Installing Ghost on a SmartOS zone

Published on 2017-11-21 22:12:18

Having decided that documenting what I'm doing would be a good idea, I proceeded to look at blogging platforms. Eventually deciding on Ghost, I followed various guides but none of them would quite work on my system. There are plenty of guides for downloading it and installing with npm, so I will only list the commands that I used and spend more time discussing the issues I had along the way.

Here is the chain of commands that got it running on an OS container running under SmartOS:


cd
mkdir ghost
cd !$ 
wget https://ghost.org/zip/ghost-latest.zip
pkgin install unzip
unzip ghost-latest.zip
cp config-example.js config.js
vim config.js
npm install sqlite3 --save
npm start --production

It was necessary to install sqlite3 before attempting to start Ghost, as otherwise it just gave errors about not being able to find it rather than just installing it.

If it's not obvious what to do when editing config.js then visit https://support.ghost.org/config/ for detailed information about the various configuration options available.

The other part of this setup was getting nginx to correctly proxy to the ghost server. My original intention was to proxy the /docs/ virtual subdirectory to ghost, but I had all sorts of redirection issues and just gave ghost its own subdomain, which, by virtue of the fact that you're reading this now, has appeared to work.

This redirection behaviour came from having the ghost base url set to https://docs.waifunet.moe, while http:// worked fine. I think that what was happening in the former case was that a user would request https://, which nginx would pass on to ghost as http, since it's behind a reverse proxy. Upon receiving the http request, ghost would be clever and redirect to the https version because specifying an https url in config.js causes ghost to force https on all pages. Of course, the https request then has to be resolved against the DNS, which sends it back to nginx...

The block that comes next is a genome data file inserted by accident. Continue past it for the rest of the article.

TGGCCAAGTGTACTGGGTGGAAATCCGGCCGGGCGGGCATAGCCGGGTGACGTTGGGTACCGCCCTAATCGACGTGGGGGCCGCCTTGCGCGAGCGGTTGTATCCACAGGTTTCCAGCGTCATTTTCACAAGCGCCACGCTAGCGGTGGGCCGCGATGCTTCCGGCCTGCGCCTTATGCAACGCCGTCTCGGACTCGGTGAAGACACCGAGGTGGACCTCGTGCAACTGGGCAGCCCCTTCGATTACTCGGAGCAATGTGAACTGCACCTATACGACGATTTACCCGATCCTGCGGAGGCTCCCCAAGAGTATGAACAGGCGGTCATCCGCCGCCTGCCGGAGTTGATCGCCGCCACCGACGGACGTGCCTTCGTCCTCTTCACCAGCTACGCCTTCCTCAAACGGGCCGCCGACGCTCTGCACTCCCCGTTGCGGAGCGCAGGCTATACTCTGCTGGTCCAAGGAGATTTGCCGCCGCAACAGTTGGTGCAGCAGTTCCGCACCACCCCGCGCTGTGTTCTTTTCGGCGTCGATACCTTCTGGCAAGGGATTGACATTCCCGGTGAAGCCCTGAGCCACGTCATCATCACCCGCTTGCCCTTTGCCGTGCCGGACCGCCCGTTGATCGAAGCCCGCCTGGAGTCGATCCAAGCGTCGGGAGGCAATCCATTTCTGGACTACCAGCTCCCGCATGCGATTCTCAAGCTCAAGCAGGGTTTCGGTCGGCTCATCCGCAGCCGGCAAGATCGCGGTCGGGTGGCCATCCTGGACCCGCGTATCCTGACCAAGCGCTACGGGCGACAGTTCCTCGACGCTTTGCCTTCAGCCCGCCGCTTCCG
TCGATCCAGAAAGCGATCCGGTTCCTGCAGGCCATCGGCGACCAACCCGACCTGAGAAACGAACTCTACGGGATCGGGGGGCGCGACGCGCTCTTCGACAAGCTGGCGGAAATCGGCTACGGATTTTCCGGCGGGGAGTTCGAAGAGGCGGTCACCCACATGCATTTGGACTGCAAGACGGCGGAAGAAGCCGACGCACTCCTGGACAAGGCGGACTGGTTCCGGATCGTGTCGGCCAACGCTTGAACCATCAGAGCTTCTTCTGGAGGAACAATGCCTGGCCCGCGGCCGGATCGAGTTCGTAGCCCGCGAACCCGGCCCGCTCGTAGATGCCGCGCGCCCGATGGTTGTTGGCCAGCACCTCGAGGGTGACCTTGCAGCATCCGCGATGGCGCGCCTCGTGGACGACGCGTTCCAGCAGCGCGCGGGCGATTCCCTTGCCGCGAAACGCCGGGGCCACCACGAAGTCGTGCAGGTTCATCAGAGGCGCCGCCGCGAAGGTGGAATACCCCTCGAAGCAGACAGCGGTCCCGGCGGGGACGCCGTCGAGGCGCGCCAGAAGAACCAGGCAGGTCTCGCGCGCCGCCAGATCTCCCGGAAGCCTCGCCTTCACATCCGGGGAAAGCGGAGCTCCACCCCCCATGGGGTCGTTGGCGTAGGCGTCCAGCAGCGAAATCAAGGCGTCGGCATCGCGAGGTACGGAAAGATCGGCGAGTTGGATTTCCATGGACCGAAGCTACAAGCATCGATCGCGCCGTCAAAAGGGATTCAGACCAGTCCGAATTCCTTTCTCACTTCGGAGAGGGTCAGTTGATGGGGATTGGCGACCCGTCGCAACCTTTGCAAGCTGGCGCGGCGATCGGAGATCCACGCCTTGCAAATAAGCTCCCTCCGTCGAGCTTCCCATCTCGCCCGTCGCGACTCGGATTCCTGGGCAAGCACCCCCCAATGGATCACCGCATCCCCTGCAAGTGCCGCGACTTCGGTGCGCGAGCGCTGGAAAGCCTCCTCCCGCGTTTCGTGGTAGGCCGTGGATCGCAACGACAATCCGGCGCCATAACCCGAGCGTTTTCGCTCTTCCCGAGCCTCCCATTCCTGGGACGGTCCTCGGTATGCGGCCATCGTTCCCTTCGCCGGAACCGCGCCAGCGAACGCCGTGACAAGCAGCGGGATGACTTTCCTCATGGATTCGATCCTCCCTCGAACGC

The solution to this came from comments on Ghost#2796, and the fix was to pass the X-Forwarded-Proto https header to ghost, to trick it into thinking that the request was https, at which point it then started serving the content correctly. The most annoying part? Ghost was redirecting as 301: Moved Permanently, so I had to keep switching browser and clearing caches while testing this.

For the sake of completeness, here is the relevant part of my nginx config:


    location / {
      proxy_set_header X-Real-IP $remote_addr;
      proxy_set_header X-Forwarded-For $proxy_add_x_forwarded_for;
      proxy_set_header Host $http_host;
      proxy_set_header X-NginX-Proxy true;
      proxy_set_header X-Forwarded-Proto https;

      proxy_pass http://<ghost host>;
    }


and ghost has


url: "https://docs.waifunet.moe"

to correctly provide https links.

Finally, it's a bit silly to have to type npm start --production every time I want the blog to be live, so following https://support.ghost.org/deploying-ghost/#making-ghost-run-forever I used the following commands to set up forever to run ghost in the background and restart it in the event of a crash: